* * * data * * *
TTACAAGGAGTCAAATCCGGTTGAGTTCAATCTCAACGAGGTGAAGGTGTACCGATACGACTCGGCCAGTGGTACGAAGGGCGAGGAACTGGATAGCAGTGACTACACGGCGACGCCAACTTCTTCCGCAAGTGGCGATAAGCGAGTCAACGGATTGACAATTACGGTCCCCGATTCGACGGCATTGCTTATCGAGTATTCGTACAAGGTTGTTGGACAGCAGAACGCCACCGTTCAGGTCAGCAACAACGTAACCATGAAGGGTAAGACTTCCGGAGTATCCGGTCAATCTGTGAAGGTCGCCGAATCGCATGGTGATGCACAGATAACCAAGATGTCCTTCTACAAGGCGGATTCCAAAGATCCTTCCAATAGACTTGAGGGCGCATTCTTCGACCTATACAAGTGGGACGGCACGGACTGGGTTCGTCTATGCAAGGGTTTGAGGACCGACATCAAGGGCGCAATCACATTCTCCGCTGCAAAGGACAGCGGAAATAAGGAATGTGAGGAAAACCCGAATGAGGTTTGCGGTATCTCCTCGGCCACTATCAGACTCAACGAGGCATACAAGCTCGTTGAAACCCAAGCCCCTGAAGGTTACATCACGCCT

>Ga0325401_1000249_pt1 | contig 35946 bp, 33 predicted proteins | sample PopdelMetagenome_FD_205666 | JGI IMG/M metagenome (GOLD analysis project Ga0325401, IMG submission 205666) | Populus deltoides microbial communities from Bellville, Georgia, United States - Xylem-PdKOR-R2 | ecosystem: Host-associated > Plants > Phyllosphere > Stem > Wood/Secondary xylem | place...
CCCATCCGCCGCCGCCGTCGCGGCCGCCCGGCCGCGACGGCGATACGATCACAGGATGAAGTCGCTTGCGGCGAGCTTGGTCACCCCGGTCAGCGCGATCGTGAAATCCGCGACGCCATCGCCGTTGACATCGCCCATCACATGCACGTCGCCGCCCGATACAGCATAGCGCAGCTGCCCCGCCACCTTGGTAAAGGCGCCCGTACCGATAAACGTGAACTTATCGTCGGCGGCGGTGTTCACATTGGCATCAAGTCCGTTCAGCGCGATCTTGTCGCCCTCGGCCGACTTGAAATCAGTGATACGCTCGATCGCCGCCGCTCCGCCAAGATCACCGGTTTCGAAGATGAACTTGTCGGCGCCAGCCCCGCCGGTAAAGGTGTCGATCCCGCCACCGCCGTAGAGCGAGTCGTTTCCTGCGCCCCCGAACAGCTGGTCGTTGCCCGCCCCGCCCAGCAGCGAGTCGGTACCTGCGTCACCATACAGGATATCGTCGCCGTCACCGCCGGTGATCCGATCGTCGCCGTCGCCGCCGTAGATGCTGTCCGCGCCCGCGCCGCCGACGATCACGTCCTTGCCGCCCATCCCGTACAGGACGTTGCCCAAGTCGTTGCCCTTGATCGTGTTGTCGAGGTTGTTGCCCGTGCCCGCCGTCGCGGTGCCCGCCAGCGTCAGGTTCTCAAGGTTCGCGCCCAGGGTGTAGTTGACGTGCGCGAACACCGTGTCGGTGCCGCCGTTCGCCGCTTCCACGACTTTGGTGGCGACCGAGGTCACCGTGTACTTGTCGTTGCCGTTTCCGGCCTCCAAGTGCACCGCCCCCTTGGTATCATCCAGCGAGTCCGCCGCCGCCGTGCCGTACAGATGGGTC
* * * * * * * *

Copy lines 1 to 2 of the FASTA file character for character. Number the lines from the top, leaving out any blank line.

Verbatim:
TTACAAGGAGTCAAATCCGGTTGAGTTCAATCTCAACGAGGTGAAGGTGTACCGATACGACTCGGCCAGTGGTACGAAGGGCGAGGAACTGGATAGCAGTGACTACACGGCGACGCCAACTTCTTCCGCAAGTGGCGATAAGCGAGTCAACGGATTGACAATTACGGTCCCCGATTCGACGGCATTGCTTATCGAGTATTCGTACAAGGTTGTTGGACAGCAGAACGCCACCGTTCAGGTCAGCAACAACGTAACCATGAAGGGTAAGACTTCCGGAGTATCCGGTCAATCTGTGAAGGTCGCCGAATCGCATGGTGATGCACAGATAACCAAGATGTCCTTCTACAAGGCGGATTCCAAAGATCCTTCCAATAGACTTGAGGGCGCATTCTTCGACCTATACAAGTGGGACGGCACGGACTGGGTTCGTCTATGCAAGGGTTTGAGGACCGACATCAAGGGCGCAATCACATTCTCCGCTGCAAAGGACAGCGGAAATAAGGAATGTGAGGAAAACCCGAATGAGGTTTGCGGTATCTCCTCGGCCACTATCAGACTCAACGAGGCATACAAGCTCGTTGAAACCCAAGCCCCTGAAGGTTACATCACGCCT

>Ga0325401_1000249_pt1 | contig 35946 bp, 33 predicted proteins | sample PopdelMetagenome_FD_205666 | JGI IMG/M metagenome (GOLD analysis project Ga0325401, IMG submission 205666) | Populus deltoides microbial communities from Bellville, Georgia, United States - Xylem-PdKOR-R2 | ecosystem: Host-associated > Plants > Phyllosphere > Stem > Wood/Secondary xylem | place...